Day 60 | Give This Man Place
April 28, 2015 - WEEK NINE
Brunswick Monogrammist, The Great Banquet, Warsaw Museum, [Public domain], via Wikimedia Commons.
CONSIDER AS YOU READ
- What is the practical application of Jesus’ admonition to not seek the “highest room”? What should we be more concerned with?
- Are we guilty of refusing the Lord’s supper for more trivial concerns?
- Do the parables in this chapter have any common messages or themes?
The story implies that invitations had been given sufficiently early to the chosen and prospective guests; then on the day of the feast a messenger was sent to notify them again, as was the custom of the time. Though called a supper, the meal was to be a sumptuous one; moreover, the principal meal of the day was commonly spoken of as supper…. The matters that engaged the time and attention of those who had been bidden, or as we would say, invited, to the feast, were not of themselves discreditable, far less sinful; but to arbitrarily allow personal affairs to annul an honorable engagement once accepted was to manifest discourtesy, disrespect and practical insult toward the provider of the feast…. Plainly none of these people wanted to be present. The master of the house was justly angry. His command to bring in the poor and the maimed, the halt and the blind from the city streets must have appealed to those who listened to our Lord’s recital as reminiscence of His counsel given a few minutes before, concerning the kind of guests a rich man could invite with profit to his soul….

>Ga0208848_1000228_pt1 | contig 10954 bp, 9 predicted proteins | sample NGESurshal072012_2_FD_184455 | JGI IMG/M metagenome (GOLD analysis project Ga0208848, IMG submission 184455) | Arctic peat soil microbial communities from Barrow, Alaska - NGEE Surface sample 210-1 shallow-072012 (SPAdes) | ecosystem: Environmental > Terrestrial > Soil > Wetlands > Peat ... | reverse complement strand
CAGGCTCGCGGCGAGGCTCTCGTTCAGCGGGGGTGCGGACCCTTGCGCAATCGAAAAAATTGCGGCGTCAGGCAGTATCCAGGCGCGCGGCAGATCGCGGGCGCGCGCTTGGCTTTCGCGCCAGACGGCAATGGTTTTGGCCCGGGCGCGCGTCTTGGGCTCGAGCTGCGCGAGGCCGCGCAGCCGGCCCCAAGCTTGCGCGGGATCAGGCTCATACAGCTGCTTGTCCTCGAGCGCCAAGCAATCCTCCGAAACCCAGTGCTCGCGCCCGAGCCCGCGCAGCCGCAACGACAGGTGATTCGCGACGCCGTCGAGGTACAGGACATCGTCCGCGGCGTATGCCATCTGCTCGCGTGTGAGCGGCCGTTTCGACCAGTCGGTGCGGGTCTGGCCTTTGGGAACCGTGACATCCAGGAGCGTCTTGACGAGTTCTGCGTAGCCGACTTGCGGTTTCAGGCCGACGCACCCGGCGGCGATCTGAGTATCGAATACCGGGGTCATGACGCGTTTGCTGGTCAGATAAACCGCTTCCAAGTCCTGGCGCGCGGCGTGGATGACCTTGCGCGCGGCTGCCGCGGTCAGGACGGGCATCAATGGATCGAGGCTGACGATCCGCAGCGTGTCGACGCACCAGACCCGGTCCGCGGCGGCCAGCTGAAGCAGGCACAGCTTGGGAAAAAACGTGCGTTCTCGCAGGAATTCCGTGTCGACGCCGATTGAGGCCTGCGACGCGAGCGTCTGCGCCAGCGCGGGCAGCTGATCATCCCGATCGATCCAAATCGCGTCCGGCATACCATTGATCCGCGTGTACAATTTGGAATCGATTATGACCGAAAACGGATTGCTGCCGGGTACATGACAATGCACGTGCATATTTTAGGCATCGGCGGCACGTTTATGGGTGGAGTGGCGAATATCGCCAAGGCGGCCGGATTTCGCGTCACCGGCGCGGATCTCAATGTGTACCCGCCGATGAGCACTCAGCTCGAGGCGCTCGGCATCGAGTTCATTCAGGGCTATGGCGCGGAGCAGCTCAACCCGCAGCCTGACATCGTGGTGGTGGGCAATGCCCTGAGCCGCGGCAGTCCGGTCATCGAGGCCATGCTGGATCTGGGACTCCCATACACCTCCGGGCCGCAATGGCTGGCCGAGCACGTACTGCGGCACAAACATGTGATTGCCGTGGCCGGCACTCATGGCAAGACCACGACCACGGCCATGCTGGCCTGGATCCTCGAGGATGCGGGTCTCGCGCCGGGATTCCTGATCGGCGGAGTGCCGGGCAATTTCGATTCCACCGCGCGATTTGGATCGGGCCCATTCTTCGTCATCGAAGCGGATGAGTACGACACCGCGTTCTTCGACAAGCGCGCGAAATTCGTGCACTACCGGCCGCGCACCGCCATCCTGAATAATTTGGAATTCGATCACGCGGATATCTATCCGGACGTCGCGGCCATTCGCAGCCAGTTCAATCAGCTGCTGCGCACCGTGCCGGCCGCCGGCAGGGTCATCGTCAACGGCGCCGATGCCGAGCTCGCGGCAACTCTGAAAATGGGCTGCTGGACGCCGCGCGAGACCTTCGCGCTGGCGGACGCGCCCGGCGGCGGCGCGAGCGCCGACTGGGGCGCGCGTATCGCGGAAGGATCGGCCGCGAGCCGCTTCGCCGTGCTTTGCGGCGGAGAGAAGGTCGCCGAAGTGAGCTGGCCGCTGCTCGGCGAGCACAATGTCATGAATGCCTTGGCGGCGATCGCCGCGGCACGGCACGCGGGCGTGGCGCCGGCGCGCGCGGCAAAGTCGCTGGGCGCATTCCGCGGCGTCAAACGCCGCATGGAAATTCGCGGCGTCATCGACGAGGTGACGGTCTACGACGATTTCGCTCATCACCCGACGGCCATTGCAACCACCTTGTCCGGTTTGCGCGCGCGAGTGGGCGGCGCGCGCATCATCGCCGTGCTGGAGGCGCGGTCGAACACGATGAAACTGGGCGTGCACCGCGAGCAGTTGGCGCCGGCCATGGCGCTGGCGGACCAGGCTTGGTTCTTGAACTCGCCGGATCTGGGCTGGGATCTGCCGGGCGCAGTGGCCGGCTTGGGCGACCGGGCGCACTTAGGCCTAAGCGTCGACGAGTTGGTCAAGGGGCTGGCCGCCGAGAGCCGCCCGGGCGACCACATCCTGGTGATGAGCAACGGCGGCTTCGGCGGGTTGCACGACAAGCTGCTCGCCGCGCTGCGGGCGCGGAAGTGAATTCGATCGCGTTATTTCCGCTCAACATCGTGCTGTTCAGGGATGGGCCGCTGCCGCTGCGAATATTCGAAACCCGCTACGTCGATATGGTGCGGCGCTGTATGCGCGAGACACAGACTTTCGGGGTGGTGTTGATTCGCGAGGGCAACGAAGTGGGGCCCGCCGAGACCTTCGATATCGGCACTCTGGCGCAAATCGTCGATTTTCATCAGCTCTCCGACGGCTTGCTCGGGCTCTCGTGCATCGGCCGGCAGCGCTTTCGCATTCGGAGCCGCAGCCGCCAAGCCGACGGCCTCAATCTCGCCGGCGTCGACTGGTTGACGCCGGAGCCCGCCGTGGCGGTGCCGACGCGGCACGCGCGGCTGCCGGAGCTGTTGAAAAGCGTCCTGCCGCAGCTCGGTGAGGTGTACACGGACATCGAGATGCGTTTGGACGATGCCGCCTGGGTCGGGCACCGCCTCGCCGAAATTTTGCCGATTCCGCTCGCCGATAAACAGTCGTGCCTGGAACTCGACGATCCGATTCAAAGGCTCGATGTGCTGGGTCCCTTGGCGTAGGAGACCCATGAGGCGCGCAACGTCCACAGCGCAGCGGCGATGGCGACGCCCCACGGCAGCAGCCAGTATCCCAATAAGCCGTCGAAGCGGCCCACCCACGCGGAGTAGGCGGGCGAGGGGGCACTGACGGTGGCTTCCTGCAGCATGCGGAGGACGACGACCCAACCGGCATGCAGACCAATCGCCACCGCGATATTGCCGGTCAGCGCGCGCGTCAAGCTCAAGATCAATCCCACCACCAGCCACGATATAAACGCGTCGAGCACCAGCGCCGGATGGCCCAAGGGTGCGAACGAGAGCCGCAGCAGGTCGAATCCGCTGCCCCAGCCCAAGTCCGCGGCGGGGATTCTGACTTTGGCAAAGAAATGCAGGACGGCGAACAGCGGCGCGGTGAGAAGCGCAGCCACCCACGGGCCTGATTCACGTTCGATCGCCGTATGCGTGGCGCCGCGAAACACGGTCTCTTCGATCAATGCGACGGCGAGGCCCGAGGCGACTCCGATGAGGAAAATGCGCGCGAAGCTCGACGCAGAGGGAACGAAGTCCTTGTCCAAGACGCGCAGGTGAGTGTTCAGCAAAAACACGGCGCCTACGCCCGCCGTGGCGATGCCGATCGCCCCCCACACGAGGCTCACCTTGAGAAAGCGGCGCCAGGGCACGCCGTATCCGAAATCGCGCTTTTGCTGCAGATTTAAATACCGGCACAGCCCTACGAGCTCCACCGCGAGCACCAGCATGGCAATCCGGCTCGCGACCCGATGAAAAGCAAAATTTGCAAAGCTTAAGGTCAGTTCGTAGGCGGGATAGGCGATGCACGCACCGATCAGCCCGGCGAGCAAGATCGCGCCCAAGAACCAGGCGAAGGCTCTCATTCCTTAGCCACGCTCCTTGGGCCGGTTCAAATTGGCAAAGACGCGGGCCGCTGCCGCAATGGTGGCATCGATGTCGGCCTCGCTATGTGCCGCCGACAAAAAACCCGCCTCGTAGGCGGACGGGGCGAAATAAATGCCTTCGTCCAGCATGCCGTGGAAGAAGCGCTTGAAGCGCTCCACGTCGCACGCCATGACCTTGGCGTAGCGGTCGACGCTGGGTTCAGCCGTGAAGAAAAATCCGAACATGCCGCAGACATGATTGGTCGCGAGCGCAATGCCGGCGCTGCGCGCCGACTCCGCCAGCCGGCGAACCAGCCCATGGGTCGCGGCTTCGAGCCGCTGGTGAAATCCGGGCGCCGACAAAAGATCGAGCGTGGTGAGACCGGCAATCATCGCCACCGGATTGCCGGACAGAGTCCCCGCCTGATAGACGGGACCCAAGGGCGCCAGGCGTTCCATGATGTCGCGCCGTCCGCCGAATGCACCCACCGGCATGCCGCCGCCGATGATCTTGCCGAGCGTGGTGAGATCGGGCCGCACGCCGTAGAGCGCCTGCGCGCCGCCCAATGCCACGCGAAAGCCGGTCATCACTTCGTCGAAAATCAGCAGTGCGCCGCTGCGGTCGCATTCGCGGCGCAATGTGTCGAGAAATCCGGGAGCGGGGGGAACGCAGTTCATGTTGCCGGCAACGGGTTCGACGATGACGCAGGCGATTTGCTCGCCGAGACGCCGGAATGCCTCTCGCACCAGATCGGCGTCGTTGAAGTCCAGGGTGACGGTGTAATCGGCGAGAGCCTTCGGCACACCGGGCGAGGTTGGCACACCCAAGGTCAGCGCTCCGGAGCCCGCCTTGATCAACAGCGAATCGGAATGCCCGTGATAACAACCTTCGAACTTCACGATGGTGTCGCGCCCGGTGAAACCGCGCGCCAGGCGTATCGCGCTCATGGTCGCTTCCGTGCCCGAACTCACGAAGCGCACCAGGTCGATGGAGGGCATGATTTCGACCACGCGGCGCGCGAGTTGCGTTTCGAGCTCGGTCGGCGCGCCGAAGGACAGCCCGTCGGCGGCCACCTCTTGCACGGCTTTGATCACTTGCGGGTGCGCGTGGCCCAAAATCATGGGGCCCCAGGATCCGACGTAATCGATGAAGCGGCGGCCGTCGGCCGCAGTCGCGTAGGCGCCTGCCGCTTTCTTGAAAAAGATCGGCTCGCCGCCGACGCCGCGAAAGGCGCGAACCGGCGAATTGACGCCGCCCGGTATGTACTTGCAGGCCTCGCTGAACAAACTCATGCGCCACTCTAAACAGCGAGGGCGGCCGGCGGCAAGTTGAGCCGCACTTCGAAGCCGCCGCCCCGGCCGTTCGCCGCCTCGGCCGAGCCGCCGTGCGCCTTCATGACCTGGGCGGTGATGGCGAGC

Explication of the parable was left to the learned men to whom the story was addressed. Surely some of them would fathom its meaning, in part at least. The covenant people, Israel, were the specially invited guests. They had been bidden long enough aforetime, and by their own profession as the Lord’s own had agreed to be partakers of the feast. When all was ready, on the appointed day, they were severally summoned by the Messenger who had been sent by the Father; He was even then in their midst. But the cares of riches, the allurement of material things, and the pleasures of social and domestic life had engrossed them; and they prayed to be excused or irreverently declared they could not or would not come. Then the gladsome invitation was to be carried to the Gentiles, who were looked upon as spiritually poor, maimed, halt, and blind (James E. Talmage, Jesus the Christ, Salt Lake City: Deseret Book, 1915, 420).
FOR YOUNGER DISCIPLES
QUESTIONS FOR YOUNGER DISCIPLES
- What can you tell a friend who is afraid of the dark?
- How does the light of Christ help you?